The agency concluded that all of the references were recent.  Id. at 6-7.  The agency also concluded that the references VISTA provided for itself were somewhat relevant; the references provided for its significant subcontractor were relevant and somewhat relevant; and the reference provided for the non-significant subcontractor was very relevant.  Id. at 7-8.  Further, the agency assigned 14 strengths for the quality of VISTA's past performance.  Of these 14 strengths, the agency assigned one significant, one major, and one minor strength for the quality of the non-significant subcontractor's reference.  Id. at 12, 17-19.  Overall, the agency assigned VISTA a satisfactory confidence past performance rating because there was a reasonable expectation that the offeror would successfully perform.  Id. at 5. 

Here, the record shows that the agency considered all of the references VISTA submitted for its past performance, including the one from its non-significant subcontractor.  The record also shows that the solicitation did not prohibit offerors from submitting past performance references for non-significant subcontractors.  Section L of the RFP required offerors to submit up to five contract references, and at least one reference for the prime contractor and at least one reference for each significant subcontractor.  RFP amend. 4 at 11.  Section L did not state that offerors were prohibited from submitting references for non-significant subcontractors.  See id.  Section M of the RFP stated that the past performance evaluation would consider ‟the Offeror's, or team members' record of customer satisfaction, quality of services provided, adherence to the terms and conditions of its contracts. . . ."  Id. at 23.  In the absence of solicitation language prohibiting consideration of the past performance of nonsignificant subcontractors, we find no basis to object to the agency's consideration of the past performance reference for VISTA's non-significant subcontractor.  See Al-Razaq Computing Servs., supra.

Further, based on the recency and relevancy ratings, along with the strengths assigned, and consistent with the past performance evaluation criteria, we find that the agency reasonably assigned VISTA's proposal a satisfactory confidence rating.  The protester's disagreement with the agency's assessment, including the consideration of VISTA's non-significant subcontractor reference, does not provide a basis to sustain the protest.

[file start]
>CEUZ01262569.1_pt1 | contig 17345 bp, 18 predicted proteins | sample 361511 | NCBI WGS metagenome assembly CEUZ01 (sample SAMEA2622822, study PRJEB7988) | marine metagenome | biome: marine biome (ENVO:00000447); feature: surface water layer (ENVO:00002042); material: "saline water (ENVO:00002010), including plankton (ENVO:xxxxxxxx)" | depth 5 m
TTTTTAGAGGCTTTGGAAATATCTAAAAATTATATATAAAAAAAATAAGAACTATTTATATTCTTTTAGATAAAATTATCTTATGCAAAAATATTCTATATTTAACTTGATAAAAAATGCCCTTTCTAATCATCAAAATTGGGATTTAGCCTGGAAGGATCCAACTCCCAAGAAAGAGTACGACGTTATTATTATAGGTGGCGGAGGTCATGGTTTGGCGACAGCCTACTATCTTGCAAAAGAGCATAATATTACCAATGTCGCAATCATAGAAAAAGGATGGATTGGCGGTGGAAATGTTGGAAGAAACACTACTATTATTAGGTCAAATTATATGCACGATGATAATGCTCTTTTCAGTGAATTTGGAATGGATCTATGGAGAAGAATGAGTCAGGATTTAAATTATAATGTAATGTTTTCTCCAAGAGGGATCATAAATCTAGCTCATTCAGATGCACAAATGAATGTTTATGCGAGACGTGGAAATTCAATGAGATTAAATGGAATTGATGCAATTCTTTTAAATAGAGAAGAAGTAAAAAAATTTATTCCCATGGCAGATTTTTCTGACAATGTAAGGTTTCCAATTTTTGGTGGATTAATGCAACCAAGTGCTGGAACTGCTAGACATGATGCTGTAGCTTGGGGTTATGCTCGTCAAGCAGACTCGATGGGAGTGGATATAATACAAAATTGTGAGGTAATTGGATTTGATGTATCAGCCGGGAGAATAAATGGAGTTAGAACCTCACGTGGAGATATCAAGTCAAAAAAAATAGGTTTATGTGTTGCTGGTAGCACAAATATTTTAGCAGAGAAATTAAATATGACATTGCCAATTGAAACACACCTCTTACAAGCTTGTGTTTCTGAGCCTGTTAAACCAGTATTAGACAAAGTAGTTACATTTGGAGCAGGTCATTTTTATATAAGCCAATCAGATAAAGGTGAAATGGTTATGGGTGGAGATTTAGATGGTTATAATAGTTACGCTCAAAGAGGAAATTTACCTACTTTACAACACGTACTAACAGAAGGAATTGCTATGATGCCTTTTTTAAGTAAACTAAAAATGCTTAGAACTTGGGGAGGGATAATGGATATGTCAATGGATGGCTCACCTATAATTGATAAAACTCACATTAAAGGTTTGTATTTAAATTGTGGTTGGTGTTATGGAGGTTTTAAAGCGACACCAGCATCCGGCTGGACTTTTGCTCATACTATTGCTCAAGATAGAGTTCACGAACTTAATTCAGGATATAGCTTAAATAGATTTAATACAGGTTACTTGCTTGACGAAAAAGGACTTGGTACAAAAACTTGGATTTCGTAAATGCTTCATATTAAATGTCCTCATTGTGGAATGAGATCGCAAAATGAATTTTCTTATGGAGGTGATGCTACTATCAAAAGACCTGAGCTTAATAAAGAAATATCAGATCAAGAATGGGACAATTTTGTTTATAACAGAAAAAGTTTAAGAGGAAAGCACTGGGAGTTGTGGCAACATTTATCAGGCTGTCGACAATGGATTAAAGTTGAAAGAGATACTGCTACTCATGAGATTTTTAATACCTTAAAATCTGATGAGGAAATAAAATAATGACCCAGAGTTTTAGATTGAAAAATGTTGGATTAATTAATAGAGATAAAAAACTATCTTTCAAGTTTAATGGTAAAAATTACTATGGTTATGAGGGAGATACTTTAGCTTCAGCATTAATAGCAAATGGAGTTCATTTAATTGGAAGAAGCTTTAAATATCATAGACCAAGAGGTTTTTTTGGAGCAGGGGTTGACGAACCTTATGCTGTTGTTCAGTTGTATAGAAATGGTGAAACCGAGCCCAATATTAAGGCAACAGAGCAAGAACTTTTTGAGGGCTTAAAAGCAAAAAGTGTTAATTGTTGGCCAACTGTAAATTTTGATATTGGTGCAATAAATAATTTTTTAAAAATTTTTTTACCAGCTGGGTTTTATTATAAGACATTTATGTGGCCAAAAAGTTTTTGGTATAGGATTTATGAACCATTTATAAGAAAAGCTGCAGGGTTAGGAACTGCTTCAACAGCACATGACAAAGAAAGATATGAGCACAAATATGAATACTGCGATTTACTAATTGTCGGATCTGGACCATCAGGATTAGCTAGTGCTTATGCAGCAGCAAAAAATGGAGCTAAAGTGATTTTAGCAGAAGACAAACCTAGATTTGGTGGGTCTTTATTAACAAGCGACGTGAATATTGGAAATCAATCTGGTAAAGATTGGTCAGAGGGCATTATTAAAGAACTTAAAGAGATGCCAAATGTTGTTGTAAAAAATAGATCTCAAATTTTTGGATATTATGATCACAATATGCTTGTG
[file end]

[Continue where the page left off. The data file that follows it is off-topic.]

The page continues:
Best-Value Tradeoff Decision

AC4S challenges various aspects of NGA's best-value tradeoff decision.  For example, the protester argues that NGA placed too little emphasis on past performance related to compound O&M work, and that the SSA failed to adequately consider the importance of the technical/management and past performance evaluation factors in relation to price.  We have considered these challenges and find no basis to sustain the protest.  We address these two representative examples below. 

Consideration of Past Performance

AC4S argues that the SSA marginalized the significance of the compound O&M work when considering past performance in the tradeoff decision.  Comments & Supp. Protest, Aug. 16, 2018, at 17.  AC4S contends that because compound O&M work comprises more than 59 percent of VISTA's total price and 42 percent of VISTA's total labor, the SSA should have given VISTA's limited experience with compound O&M work greater consideration in the tradeoff decision.  Id. at 18.

NGA states that the basis for the SSA's decision was not based on an improper weighing of compound O&M experience compared to logistics experience.  Supp. COS/MOL, Sept. 7, 2018, at 8.  NGA explains that the SSA reasonably considered whether AC4S's greater depth of experience with compound O&M work and other features, could justify the $10.7 million price premium.  Id.

In a best-value procurement, such as this one, it is the function of the SSA to perform a price/technical tradeoff to determine whether one proposal's technical superiority is worth a higher price.  Centerra Grp., LLC, B-414800, B-414800.2, Sept. 21, 2017, 2017 CPD ¶ 307 at 14.  Even where price is the least important evaluation factor, as here, an agency properly may select a lower-priced, lower-rated proposal if the agency reasonably concludes that the price premium involved in selecting a higher-rated, higher-priced proposal is not justified in light of the acceptable level of technical competence available at a lower price.  Id.  The extent of such tradeoffs is governed only by the test of rationality and consistency with the evaluation criteria.  Hillstrom's Aircraft Servs., B-403970.2, Dec. 28, 2010, 2010 CPD ¶ 303 at 5.  Thus, a protester's disagreement with an agency's determinations as to the relative merits of competing proposals or disagreement with its judgment as to which proposal offers the best value to the agency does not establish that the evaluation or source selection was unreasonable.  AM Pierce & Assocs. Inc., B-413128, B-413128.2, Aug. 22, 2016, 2016 CPD ¶ 270 at 11.